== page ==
The high crystallinity, highly ordered, exceptional morphology, and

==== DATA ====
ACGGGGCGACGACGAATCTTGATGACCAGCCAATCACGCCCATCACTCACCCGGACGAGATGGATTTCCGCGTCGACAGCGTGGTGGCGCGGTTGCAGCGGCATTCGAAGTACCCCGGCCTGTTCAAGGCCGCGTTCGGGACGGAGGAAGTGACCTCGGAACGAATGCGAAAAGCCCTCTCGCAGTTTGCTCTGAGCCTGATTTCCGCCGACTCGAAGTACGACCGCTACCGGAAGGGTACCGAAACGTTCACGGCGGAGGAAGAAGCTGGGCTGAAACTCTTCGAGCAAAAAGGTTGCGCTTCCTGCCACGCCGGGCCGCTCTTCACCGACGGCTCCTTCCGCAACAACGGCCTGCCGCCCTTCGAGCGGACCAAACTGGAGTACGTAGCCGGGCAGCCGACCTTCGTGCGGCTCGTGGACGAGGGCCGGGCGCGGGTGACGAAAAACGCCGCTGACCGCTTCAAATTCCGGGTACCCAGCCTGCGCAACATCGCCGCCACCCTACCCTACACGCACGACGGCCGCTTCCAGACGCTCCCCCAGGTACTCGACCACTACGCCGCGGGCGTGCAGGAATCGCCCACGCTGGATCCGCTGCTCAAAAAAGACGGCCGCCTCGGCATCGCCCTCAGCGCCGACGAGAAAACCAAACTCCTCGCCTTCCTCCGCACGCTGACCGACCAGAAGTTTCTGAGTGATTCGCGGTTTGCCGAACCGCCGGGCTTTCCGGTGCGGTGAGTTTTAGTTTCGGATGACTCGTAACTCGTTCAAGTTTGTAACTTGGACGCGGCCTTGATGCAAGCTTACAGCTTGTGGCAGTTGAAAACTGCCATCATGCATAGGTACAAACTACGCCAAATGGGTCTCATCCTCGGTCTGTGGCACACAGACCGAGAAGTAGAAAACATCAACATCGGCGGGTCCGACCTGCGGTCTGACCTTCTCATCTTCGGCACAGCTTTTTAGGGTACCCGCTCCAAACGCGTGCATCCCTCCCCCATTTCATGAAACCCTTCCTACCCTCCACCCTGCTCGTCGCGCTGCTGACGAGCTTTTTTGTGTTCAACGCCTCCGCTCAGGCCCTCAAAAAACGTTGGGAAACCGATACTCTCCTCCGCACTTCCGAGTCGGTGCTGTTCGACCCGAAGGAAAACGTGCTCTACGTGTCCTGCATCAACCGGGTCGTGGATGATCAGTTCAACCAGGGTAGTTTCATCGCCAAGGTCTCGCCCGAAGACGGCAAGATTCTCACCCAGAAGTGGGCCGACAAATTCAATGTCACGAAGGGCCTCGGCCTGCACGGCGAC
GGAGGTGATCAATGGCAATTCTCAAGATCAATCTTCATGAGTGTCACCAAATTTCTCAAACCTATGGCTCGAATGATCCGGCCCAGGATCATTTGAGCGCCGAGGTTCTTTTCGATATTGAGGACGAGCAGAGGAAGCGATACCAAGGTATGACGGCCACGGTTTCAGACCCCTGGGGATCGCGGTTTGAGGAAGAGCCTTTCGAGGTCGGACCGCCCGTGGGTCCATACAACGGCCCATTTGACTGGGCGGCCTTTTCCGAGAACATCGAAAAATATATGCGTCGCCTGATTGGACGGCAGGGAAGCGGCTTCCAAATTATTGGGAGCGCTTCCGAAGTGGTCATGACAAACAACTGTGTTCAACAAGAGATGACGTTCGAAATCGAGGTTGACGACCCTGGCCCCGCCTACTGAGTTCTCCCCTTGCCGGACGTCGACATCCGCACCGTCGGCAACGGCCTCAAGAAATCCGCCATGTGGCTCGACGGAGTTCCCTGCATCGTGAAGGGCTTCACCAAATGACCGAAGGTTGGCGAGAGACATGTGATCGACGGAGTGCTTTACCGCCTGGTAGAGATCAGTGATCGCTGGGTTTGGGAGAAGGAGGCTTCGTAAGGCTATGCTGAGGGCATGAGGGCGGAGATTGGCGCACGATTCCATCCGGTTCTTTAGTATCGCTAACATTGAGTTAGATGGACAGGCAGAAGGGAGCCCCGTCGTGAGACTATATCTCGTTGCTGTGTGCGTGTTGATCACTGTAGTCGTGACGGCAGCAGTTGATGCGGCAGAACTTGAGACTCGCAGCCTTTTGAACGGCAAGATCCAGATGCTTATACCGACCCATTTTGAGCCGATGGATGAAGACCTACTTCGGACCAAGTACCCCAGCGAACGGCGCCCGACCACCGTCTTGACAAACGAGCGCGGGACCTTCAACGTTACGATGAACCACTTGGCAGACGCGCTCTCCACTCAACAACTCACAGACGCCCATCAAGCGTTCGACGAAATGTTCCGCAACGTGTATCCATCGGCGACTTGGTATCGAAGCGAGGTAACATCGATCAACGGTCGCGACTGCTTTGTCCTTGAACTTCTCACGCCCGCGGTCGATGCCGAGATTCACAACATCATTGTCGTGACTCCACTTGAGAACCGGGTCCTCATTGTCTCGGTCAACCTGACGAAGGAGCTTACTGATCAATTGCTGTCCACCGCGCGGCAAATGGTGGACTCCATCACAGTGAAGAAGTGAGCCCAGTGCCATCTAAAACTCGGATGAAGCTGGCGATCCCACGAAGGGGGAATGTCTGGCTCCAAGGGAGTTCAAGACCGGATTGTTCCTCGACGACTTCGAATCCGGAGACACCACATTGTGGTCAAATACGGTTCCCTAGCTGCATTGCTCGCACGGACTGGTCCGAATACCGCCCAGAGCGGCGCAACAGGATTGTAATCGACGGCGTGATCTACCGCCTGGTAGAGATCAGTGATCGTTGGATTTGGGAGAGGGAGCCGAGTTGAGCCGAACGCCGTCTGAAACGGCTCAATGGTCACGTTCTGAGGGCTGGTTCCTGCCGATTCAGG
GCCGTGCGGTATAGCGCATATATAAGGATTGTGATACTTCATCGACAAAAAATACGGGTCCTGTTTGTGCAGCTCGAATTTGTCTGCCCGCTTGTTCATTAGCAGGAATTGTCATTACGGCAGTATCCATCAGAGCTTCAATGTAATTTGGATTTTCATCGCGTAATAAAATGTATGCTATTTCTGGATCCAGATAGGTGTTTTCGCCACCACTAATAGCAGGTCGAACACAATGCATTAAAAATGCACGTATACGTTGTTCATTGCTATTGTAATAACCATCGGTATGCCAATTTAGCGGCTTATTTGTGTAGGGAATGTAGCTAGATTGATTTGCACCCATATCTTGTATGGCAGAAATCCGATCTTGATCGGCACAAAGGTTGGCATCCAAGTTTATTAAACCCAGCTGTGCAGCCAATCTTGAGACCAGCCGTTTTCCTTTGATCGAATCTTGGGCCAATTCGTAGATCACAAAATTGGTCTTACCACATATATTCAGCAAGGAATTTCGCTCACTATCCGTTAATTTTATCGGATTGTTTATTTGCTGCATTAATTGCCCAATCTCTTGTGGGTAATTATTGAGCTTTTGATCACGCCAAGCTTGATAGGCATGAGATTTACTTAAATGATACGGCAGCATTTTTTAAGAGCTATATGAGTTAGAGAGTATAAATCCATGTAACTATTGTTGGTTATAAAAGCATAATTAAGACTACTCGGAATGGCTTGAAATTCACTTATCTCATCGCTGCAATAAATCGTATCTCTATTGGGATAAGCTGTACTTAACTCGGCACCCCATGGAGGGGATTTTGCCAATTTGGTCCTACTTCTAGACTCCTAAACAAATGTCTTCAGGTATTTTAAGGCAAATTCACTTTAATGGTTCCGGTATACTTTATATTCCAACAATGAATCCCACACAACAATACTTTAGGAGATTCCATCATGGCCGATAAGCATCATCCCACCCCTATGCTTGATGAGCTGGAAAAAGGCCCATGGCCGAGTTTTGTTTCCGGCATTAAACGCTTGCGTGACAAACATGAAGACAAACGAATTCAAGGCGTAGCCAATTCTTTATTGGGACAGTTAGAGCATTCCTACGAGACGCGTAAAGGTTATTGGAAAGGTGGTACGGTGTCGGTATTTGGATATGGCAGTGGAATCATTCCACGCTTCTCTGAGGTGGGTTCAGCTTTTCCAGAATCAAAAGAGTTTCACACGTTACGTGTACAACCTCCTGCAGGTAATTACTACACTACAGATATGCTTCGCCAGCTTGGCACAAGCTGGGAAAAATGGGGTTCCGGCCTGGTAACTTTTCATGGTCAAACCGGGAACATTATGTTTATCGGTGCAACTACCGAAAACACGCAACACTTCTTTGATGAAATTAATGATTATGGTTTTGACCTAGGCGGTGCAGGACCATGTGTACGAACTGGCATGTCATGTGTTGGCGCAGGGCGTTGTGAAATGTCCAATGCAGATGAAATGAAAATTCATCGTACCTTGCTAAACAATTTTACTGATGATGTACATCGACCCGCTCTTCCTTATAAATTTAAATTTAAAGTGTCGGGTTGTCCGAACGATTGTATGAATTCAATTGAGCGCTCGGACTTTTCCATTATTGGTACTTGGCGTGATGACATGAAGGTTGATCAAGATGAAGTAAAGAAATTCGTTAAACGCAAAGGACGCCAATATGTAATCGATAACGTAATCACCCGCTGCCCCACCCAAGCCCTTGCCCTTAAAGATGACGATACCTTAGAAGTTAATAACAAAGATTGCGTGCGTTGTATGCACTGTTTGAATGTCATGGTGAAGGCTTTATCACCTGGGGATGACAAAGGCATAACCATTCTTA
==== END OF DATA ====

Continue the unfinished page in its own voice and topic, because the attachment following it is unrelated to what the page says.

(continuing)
The magnetic, optical and electronic properties of nanoparticles are dependent on their size, shape, structure and composition. The adjustable size and high surface area to volume ratio allow tailoring of these properties in highly fashioned order and thus can be tuned for the desired application. This flexibility of nanoparticles has attracted potential applications in fields like, biomedical, nano-electromangetic, photonic, plasmonic, electronic, and spintronics. The nanoparticles are used in data storage devices and spin transport devices for their small size and single domain magnetic properties. They are also used in drug delivery, magnetic resonance imaging (MRI) for their low toxicity, as high contrast agent and are best suited for biomedical applications. The nanoparticles are fundamental parameter and building blocks of new materials and behave like an additional aspect in the periodic table. Magnetic nanoparticles are good candidate for the study of magnetic properties for various applications including biomedical, enhanced oil recovery, magnetic energy materials, nano-electronics and spintronics, high-density data devices. Magnetic nanoparticles show remarkable magnetic properties such as superparamagnetism, magnetic hyperthermia and tunable relaxation time. These excellent properties make them ideal to accomplish fundamental studies when compared with their bulk counterparts. One of the key considerations is conversion of magnetic energy to the thermal energy. This heat transfer of magnetic nanoparticles is being used as a capable mechanism for many applications. The physical properties are dependent on the size of an object and varies along with relevant property, for example in case of magnetism, it depends on the exchange length or the size of the magnetic domains (10-1000nm). Such characteristics makes the magnetic nanoparticles unique from their bulk counterparts and their physical properties build whole new field of magnetism. Reducing the size of magnetic nanoparticles, domains stabilize their energy from multidomain to single domain and magnetic properties move, for example, from ferromangetism to superparamagnetism. The critical radius of magnetite is 60 nm, approximately where the magnetic properties transfer from one to another regime. The spin in the single domain nanoparticles is often called as super-spin or super-moment or giant-moment.Such single domain nanoparticles or giant-spins are present in living organisms like bacteria and ferritin. They produce nanoparticles of distinct size, high crystallinity, highly ordered, exceptional morphology, and large monodispersity through biomineralization process. Biomineralization process involves the chemistry of inorganic matter with the organic substances for various purposes including the iron storage, structural support, and magnetic interactions. The resulting products are highly stable in harsh environments like high and low temperature, pressure and pH values. These naturally occurring biominerals, like iron oxide nanoparticles, outweighs the laboratory synthesized nanoparticles due to its characteristics. The best known magnetic biominerals are the iron oxide nanoparticles ($Fe_3O_4$) in magnetotactic bacteria. Efforts are being put in biomimicry and bio-inspired synthesis of nanoparticles and their assembly in nanostructures and superlattices.The membrane enclosed magnetic nanoparticles inside magnetotactic bacteria are known as magnetosomes, mostly aligned in a chain form, constructing a magnetic compass (a bar magnet) for the orientation along the external magnetic field (naturally earth’s magnetic field). This allignment of microaerobic bacterium along the earth’s magnetic field is called as magnetotaxis, discovered by R. Blakemore in 1975. The magnetosomes crystallize themselves in <111> direction for enhanced mangetic moment per particle, and these magnetic moments of individual particles align along the chain direction and build a giant magnetic moment. The resulting torque on the chain, due to giant magnetic moment and external magnetic field, redirects the bacterium to change its direction of motion. The chain like structure of magnetosomes inspired many researchers to artificially assemble the nanoparticles in 1D, 2D and 3D arrays. The magnetosomes by themselves have also been assembled in 2D and 3D arrays on millimeter and micrometer scales, using external electromagnets. Nevertheless, there are challenges still to be explored for well-defined positioning, orientation and assembly on nanoscale dimensions. It requires modern nanofabrication techniques to be used for control experiments and for governing the geometry shape and interparticle distance. The magnetism of random assembly of magnetic nanoparticles depends on the type in strength of dipolar coupling and interactions. The organized assembly would involve the geometrical anisotropy parameters along with the dipolar strength. The magnetism of supersymmetrical shapes of magnetic nanoparticle assemblies is also often called supermagnetism. The correct positioning of nanoparticles at defined locations on the substate is essential  for further development. Various methods has been adopted in this regard during past few years, including the top down and bottom up approaches. The self assembly could be direct or indirect, force mediated, lithographically controlled, or by selective surface wetting. For uncharged, and non-magnetic nanoparticles, the intermolecular interactions and van der Waals forces drive the self assembly. For charged and magnetic nanoparticles, the electrostatic and magnetic forces also take part in the self assembly along with the fluid dynamical forces. The direct self assemblies include the micro-contact printing and scanning probe-based lithographies. The assisted self assemblies demonstrate the pattering on templated surfaces using capillary forces, and convective flows. The templates could be made using optical lithography, electron beam lithography or the ion beam lithography. The template assisted self assembly could be wet or dry; the wet method involves the capillary forces of the nanoparticle suspension; the dry method uses the van der Waals forces into the grooves of the template. The template assisted assembly is most commonly used because of its low cost and high throughput. Using these approaches, many forms of assemblies have been achieved to date on the nanometer scale. The 2D suplattices and long-range orders can be developed by the drop-cast on the substrate surface, where long-range order depends on the evaporation rate of the fluid. Aqueous interfaces are reported for the long range self assembly of nanoparticles that can be conveyed to the substrate surface. The resulting arrays are of exceptional with unique electronic and magnetic properties. These 2D arrays are of immense interest because of their unique properties. The study of 2D arrays of magnetic nanoparticles has been studied theoretically but it has to be explored experimentally. The collective magnetic properties of 2D arrays of magnetic nanoparticles are different from their bulk counterparts or the individual nanoparticles in theoretical predicitons. These arrays could accomplish the new properties not found the bulk material. But the assemblies the magnetic nanoparticles on the nanomechanical devices have never been reported. Patterning 2D arrays of nanoparticles in geometrical shapes on top of the nanomechanical and optomechanical devices is aimed in this Thesis. The number of nanoparticles and the geometrical arrangement of array can be controlled, stabilized and it gives reproducibility and high throughput that could be extend to the wafer-scale mass production of devices. subsection{Torque Magnetometry}A magnetometer can measure the magnitude, direction or the relative change of magnetization, or the magnetic field of a material. Beside the magnetic compass, the earliest magnetometer was invented in 1833 by Carl Friedrich Gauss for the earth’s magnetic field measurement. Measuring the magnetization by the magnetometer gives us the information about the magnetic ordering and characteristics of the magnetic material. The efficiencies and capabilities of magnetometers are dependent on the sensitivities, noise detection, drift, stability, resolution, sampling rate and bandwidth. The applicable magnetometers are SQUIDs, vibrating sample magnetometer (VSM), inductive coils magnetometers, Faraday force magnetometry, optical Magnetometry (magneto-optic Kerr effect; MOKE), Hall effect magnetometer, magnetoresistive devices, fluxgate magnetometer and torque magnetometers. SQUIDs (superconducting quantum interference devices) are vector magnetometers, sensitive up to $sim 0.4 ext{ fTHz}^{-1/2}$ noise level but requires low temperature for the measurements for cooling the superconductors. Inductive coil magnetometers works on the induction principle and are only limited to the ac magnetization detection. In vibrating sample magnetometers (VSM), the sample vibrates inside an inductive coil and change in flux is measured. It is limited by the sample vibration and heat, not useful for delicate samples, and an order of magnitude less sensitivity than the SQUIDs. Faraday force magnetometry requires the magnetic field gradients in the measurements and it is also an order of magnitude less sensitivity than the SQUIDs. Magneto-optic Kerr effect (MOKE) magnetometry and the Faraday rotation magnetometry use optical polarization for magnetization measurements. Magnetometers can also be used for field sensing, for example most common field sensors are, Hall effect sensors, magnetoresistive sensors, and fluxgate sensors. Magnetometers are being employed in various field, for example, in  archaeology, auroras, geology in geophysics, military, mobile phones and electronics, spacecraft and many other fields. Beside these methods, there are microscopic methods for measuring the magnetization. Inspired from atomic force microscopy (AFM), there is magnetic force microscopy (MFM) where magnetic cantilevers sense the magnetic fields. The cantilever motion can be static or dynamic (AC driven) for the magnetic force detection. The MFM technique was extended to the high resolution magnetic resonance force microscopy (MRFM) to electron and nuclear magnetic resonance imaging and detection, capable of single electron spin detection and extra-ordinary spatial resoltuion (10nm). Another extension of these methods is the ferromagnetic resonance force microscopy (fMRFM) used for spin wave modes and magnetization dynamics studies. Magnetic torque magnetometry is invasive technique with outstanding sensitivity, for measuring torque that is proportional to the magnetization of the magnetic material. The magnetic torque is produced by the equation, $ au = mu imes H$, where H is external magnetic field. The resulting torque is the measure of net magnetization of the sample. However, torque magnetometry is cable of resolving and measuring the magnetization components in vector form, so that the orientation bound properties of the material can be extracted. The magnetic torque magnetometry is a wide platform that can be used from spin resonances to the quantum oscillations or phase transition studies. The actuation of magnetic processes could be on the cantilever, and read-out could be performed by the electrical capacitance, optical interferometry, or the laser taper fiber methods in the cavity optomechanical systems. Torque magnetometry is not in direct competition with existing methods, but offers a complementary magnetometry tool at the nanoscale. In comparison to most other magnetometry methods involving nanodevices our torque magnetometry method provides direct, non-invasive, and fast acquisition of the magnetostatic hysteresis loop while also being able to capture the associated RF susceptibility. Magnetic force cite{Mamin2009} and diamond NV centre cite{Degen2008, Taylor2008, Maze2008, Balasubramanian2008, Maletinsky2012, Rondin2013, Tetienne2014, Staudacher2013, Grinolds2013, Muller2014, Rugar2015, Pelliccione2016} magnetometry offer extremely high magnetic moment sensitivity for electron and nuclear spin resonance detection, and they are practically ideal for localized probing. However, experimental acquisition of the volumetric static moment of a micromagnetic element (and acquiring its hysteresis loop) would require lengthy imaging and reconstruction. This is further complicated if complex three-dimensional microstructures are to be measured (of which torque magnetometry is capable cite{Losby2015}).Micro-SQUID has also recently achieved single spin sensitivity cite{Vasyukov2013}, though their limited operating temperature does not allow for room-temperature measurement. Planar micro-Hall measurements that are sensitive to the perpendicular component of stray field offer room temperature sensitivities near that of nanoscale torque magnetometers, and have measured Barkhausen signatures associated with vortex core pinning in fabricated defect sites cite{Rahm2003}. However, Johnson noise dominates and limits their detection sensitivity at high frequencies, and there have been no reports, to the knowledge of the authors, of RF susceptibility measurements associated with Barkhausen signatures in single nanoscale elements using the micro-Hall method. Recently, inductive methods for the sensitive measurement of magnetic resonance in single nanoscale elements have been developed cite{Banholzer2011,Tamaru2014}. For inductive measurement of the irreversible magnetization changes at the static limit (DC), superconducting electronics would be required cite{Richardson1988}.The measurement capabilities are improved by further miniaturizing the device dimensions or using the cavity optomechanical platform for higher frequencies and higher sensitivities. Furthermore, the AC lock-in technique could be combined for enhanced sensitivity at the natural resonance frequency of the device. The toque magnetometers are employed in this Thesis, using the nanomehcanical and optomechanical platforms. The concepts in this subsection and described in the above subsection would be combined in the next section.